Have you heard of the Amazon package scam called “brushing?”
This scheme involves receiving random packages from Amazon you didn’t order that just show up on your doorstep.
Now, you might be reading this thinking, “Wow, that would be a great problem to have.” But there’s a reason why it’s more troubling than it seems at first glance!
Amazon Brushing: Why Getting Random Amazon Packages Is NOT a Good Thing
The Amazon brushing scam might seem harmless at first, but the danger is really threefold.
- First, it means that your name, shipping address and possibly phone number have been compromised. It’s possible that this might happen when you’re dealing with less-than-reputable third-party sellers on Amazon.
- Second, and even more concerning, what happens if a phantom seller ships contraband to your home? You could find yourself charged with possession of illegal drugs or banned weapons — instead of the phantom seller.
- Finally, a crime like this has a hidden financial cost. Somebody has to pay for the lost merchandise and the shipping costs, right? That person is likely to be you, the Amazon customer — in the form of higher costs for the things you legitimately order.
Amazon Brushing Scam Hits Couple’s Doorstep
It all started innocently enough for a Massachusetts couple named Michael and Kelly Gallivan when a hand warmer showed up unannounced from Amazon. The only problem was the Gallivans didn’t order it, CBS News reports.
So the couple called Amazon hoping to return the wayward package. But with no order number and no return address on the rogue delivery, Amazon couldn’t help them.
After that, more Amazon packages they didn’t order started showing up — once or twice a week. Subsequent shipments included everything from a humidifier, flashlight and Bluetooth speaker to a computer vacuum cleaner and LED lights.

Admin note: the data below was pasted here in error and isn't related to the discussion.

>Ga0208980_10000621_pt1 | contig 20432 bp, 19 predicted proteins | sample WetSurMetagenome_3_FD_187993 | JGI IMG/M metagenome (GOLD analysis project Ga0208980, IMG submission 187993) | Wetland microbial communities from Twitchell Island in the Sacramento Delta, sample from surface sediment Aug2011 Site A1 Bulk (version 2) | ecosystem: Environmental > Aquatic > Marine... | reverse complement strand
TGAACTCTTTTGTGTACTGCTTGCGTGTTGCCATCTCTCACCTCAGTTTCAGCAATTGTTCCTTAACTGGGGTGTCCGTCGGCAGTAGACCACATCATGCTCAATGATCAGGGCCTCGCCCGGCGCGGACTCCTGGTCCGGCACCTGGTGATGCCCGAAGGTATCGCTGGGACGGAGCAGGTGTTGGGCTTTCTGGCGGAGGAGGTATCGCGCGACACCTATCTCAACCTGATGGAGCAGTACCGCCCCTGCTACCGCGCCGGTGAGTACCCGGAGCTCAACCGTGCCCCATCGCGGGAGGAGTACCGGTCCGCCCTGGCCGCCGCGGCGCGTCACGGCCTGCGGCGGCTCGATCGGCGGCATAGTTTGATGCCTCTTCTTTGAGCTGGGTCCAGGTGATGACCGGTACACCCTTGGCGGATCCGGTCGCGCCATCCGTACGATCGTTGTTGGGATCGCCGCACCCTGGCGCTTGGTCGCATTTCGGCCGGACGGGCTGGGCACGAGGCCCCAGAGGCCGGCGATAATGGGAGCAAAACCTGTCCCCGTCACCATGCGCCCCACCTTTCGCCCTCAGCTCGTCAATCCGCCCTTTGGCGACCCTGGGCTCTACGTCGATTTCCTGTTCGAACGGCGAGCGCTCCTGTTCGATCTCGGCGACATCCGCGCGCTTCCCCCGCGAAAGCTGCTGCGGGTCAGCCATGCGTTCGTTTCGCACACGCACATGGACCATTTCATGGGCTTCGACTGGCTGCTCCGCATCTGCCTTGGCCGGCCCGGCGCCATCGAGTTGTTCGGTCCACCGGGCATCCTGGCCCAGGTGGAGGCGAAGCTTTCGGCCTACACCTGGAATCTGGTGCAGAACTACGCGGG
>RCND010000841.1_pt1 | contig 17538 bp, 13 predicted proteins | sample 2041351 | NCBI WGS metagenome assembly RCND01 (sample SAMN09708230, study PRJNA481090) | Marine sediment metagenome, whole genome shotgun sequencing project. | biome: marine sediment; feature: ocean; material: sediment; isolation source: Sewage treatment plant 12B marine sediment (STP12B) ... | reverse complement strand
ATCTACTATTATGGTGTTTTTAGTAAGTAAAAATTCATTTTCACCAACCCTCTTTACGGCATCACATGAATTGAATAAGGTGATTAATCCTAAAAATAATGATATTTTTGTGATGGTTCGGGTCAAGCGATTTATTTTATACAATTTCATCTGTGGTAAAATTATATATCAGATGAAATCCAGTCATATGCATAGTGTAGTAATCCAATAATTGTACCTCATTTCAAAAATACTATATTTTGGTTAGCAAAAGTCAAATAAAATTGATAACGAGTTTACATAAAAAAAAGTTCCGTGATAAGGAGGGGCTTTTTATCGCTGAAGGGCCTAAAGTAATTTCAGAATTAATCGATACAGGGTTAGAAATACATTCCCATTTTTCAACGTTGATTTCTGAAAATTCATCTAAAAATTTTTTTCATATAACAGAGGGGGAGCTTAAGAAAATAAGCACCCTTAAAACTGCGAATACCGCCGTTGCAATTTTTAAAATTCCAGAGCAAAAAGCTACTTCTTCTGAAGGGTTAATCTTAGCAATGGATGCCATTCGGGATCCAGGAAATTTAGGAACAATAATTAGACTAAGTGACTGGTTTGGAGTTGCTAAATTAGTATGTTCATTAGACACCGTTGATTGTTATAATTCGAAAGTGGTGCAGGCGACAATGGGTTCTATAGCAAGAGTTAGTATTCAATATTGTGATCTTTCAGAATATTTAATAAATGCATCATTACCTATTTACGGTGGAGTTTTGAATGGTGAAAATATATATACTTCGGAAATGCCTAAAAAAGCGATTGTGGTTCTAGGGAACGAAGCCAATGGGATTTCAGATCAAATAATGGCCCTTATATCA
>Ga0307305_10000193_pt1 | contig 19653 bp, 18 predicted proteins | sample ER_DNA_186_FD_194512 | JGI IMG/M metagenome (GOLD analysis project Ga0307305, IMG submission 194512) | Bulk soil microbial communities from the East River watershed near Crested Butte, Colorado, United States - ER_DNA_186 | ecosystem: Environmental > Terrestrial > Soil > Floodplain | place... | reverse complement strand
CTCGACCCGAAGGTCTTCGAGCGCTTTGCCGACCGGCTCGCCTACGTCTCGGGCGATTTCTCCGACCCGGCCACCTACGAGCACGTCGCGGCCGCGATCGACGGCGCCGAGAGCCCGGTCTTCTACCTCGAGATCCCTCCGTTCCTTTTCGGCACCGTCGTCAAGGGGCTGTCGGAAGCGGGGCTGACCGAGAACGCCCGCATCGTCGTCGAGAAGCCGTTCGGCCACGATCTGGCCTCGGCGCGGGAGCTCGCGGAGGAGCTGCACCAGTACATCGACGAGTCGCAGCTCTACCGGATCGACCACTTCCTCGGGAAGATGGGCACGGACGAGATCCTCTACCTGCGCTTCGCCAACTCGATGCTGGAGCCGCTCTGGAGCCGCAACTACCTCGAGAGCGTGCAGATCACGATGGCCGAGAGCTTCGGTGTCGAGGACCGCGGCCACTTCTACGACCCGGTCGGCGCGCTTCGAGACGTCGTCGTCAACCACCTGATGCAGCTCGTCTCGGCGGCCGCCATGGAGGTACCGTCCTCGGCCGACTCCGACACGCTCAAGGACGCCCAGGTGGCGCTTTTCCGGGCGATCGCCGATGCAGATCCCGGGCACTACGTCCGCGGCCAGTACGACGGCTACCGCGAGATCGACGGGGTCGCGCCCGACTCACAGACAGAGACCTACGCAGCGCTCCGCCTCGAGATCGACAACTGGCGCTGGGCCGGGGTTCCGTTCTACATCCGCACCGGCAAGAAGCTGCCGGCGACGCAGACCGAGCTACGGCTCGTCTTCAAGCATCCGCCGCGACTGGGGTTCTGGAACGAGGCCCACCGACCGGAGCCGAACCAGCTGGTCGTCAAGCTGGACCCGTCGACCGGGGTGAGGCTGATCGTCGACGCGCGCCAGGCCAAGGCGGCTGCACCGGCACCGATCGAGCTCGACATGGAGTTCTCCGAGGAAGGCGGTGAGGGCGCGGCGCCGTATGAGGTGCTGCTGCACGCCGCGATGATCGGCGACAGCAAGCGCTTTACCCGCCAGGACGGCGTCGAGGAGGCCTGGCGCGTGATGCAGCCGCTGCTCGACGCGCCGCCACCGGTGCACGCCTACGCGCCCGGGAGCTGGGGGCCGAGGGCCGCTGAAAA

What’s Going On When You Receive Packages From Amazon That You Didn’t Order?
The end game here in many cases is for the seller to be able to pose as a verified purchaser and write a glowing review of their own product. Gaming the review system in this way pushes their products up higher in Amazon search results — regardless of whether the product is any good or not.
(Editor’s note: FakeSpot.com is a free website that will help you double check for any fake reviews.)
Amazon told CBS News that it investigates all customer reports of unsolicited packages and shuts down the accounts of vendors or reviewers found to be abusing the review system.
Another possible reason for Amazon brushing is that it serves as a set-up for porch pirates. Once the items hit your doorstep, the thieves spring into action and snatch up the surprise packages.
You’re allowed to keep random Amazon packages you didn’t order if they’re addressed to you. But Amazon brushing isn’t really a victimless crime:
- There may have been a breach of your customer information.
- You could be at the mercy of the scammers because you have no control over what you receive.
- We all wind up paying for brushing through higher prices.
If you’re looking for ways to prevent package theft from your doorstep, be sure to check out our 5 Tips to Keep Your Packages Safe From Porch Pirates.